The cataclysmic asteroid impact off Mexico?s coast that doomed the dinosaurs 66
million years ago was not the only time an astronomical event shaped the history
of life on Earth.

Scientists on Wednesday said dust spawned by a gigantic collision in the
asteroid belt between Mars and Jupiter 400 million years earlier triggered an
ice age on Earth that ushered in a significant increase in marine biodiversity.

The event, occurring when life was concentrated in the seas and far before
vertebrates first walked on land, set in motion evolutionary changes in
invertebrates fundamental to marine ecosystems as they adapted to global
cooling, they said.

The inner solar system was filled with enormous amounts of dust after an
asteroid more than 90 miles (150 km) in diameter was struck by a smaller object
perhaps 12 miles (20 km) wide, the researchers said. It was the solar system?s
largest-known breakup event in the past 2 billion years.

Solar radiation reaching Earth?s surface was reduced for at least 2 million
years by the dust in space and in the planet?s atmosphere, said study co-author
Philipp Heck, an associate curator at the Field Museum in Chicago.

Another cooling mechanism was that the iron-rich meteoritic dust fertilized
large parts of the ocean surface leading to increased plankton productivity and
drawdown of atmospheric carbon dioxide, added Birger Schmitz, a geology
professor at Lund University in Sweden and lead author of theresearch published
in the journalScience Advances
[https://advances.sciencemag.org/content/5/9/eaax4184].

?In the last few decades, researchers have begun to understand that evolution of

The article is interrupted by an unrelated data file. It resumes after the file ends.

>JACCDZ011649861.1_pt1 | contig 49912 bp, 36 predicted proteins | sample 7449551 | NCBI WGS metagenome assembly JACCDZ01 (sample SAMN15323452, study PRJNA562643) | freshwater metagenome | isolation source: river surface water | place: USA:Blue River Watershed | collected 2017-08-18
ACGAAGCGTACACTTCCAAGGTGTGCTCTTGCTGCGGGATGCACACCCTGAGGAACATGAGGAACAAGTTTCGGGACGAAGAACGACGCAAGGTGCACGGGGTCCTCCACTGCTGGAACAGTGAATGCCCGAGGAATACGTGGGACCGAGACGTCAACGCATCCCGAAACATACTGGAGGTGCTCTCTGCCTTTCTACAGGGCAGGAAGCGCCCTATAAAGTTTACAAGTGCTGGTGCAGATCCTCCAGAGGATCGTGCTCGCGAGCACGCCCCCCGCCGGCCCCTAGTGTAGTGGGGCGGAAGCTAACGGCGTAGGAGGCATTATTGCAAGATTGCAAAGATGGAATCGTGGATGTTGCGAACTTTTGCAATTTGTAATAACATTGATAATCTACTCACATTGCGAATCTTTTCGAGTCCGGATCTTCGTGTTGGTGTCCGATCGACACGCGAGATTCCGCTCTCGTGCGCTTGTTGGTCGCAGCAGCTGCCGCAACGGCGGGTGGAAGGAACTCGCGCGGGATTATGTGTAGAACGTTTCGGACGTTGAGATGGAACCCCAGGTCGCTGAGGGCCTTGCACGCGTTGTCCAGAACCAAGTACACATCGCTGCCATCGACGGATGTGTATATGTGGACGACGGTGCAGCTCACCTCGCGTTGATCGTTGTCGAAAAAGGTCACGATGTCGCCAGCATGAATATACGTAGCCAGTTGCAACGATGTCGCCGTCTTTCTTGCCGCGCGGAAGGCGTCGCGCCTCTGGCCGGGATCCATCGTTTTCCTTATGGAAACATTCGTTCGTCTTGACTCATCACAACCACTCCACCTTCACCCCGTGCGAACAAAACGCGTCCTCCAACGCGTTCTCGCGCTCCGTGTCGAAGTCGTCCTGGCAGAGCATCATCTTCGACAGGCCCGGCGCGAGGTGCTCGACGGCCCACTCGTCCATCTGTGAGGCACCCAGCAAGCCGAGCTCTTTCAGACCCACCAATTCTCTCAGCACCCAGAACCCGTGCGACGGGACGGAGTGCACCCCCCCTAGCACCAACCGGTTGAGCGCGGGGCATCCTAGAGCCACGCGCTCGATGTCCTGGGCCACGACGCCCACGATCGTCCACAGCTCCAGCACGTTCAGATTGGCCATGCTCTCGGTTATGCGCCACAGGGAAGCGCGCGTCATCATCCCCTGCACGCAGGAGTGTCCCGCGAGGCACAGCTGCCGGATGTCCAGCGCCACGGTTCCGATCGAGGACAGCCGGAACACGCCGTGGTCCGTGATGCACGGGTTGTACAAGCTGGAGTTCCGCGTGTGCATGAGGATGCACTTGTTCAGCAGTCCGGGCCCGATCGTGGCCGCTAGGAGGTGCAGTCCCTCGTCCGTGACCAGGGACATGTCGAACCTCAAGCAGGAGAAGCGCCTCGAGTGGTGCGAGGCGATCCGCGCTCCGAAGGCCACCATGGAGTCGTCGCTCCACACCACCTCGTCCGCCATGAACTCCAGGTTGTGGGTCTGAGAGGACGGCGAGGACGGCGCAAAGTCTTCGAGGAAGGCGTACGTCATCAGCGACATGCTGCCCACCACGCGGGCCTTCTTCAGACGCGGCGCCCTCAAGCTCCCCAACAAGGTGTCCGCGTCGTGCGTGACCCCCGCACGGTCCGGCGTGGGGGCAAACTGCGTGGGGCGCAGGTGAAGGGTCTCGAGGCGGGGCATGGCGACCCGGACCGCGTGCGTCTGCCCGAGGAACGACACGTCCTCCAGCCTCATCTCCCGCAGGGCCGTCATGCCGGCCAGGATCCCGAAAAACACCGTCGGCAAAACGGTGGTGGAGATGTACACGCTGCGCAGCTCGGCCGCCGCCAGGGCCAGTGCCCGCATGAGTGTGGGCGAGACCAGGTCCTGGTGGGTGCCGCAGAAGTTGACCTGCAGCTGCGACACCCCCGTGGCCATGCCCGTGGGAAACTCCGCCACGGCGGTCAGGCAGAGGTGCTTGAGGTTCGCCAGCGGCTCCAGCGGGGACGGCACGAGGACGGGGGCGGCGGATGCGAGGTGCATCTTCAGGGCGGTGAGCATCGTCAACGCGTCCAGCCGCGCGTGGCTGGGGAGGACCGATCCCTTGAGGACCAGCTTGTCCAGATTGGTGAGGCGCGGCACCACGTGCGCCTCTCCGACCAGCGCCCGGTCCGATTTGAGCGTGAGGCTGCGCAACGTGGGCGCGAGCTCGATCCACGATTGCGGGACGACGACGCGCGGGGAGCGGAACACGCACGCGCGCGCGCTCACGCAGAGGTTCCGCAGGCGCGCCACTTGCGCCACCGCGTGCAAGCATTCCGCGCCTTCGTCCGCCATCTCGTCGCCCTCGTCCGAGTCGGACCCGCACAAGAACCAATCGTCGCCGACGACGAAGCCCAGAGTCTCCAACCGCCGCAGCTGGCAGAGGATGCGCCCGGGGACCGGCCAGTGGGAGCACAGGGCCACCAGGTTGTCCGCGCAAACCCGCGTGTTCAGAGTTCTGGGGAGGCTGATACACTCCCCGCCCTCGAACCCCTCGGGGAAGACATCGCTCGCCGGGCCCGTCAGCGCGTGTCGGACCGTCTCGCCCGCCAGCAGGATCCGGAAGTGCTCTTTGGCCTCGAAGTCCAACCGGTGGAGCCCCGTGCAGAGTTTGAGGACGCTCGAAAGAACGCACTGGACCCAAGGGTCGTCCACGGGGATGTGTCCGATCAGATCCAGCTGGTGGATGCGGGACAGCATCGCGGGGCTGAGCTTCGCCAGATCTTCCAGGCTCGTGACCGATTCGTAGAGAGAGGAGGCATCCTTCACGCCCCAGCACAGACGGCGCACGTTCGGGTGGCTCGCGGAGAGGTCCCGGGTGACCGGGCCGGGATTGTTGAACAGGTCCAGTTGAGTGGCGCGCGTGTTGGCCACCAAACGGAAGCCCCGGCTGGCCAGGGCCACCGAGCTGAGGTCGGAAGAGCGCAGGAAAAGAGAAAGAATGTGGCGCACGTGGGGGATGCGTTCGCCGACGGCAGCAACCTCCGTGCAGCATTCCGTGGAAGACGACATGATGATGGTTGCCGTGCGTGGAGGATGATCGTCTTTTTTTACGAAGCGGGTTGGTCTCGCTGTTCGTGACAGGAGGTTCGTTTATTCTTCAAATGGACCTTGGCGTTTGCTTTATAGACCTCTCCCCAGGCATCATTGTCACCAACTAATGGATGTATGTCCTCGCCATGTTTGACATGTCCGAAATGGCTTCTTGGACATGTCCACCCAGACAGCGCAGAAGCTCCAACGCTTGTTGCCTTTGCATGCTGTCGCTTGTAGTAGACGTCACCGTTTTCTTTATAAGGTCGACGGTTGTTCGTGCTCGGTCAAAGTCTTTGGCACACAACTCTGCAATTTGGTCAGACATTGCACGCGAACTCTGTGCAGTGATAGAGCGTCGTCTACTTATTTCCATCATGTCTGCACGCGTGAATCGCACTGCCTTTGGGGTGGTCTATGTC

life on Earth is dependent on astronomical events also,? Schmitz said.

An ancient mass extinction called the Great Dying wiped out 90% of all life on
earth. Image: Earth Archives

After noting the dinosaur-demise event caused by an asteroid perhaps 10-km wide,
Schmitz added, ?For the first time, scientists can now present another example
of how an extraterrestrial event formed life on Earth.?

The researchers found traces of dust in sedimentary rocks formed at the time
containing special helium isotopes and rare minerals that revealed its
extraterrestrial origin.

Invertebrate groups that experienced diversification included horseshoe
crab-like trilobites, clams, clam-like brachiopods and a group called gastropods
that included snails and slugs.

The cooling event unfolded gradually, enabling marine life during the Ordovician
Period to adapt, unlike the sudden impact that erased the dinosaurs. Earth?s
climate changed from being tropical to semitropical worldwide to becoming
divided into climate zones as it is today with frozen poles and tropical
conditions at the equator.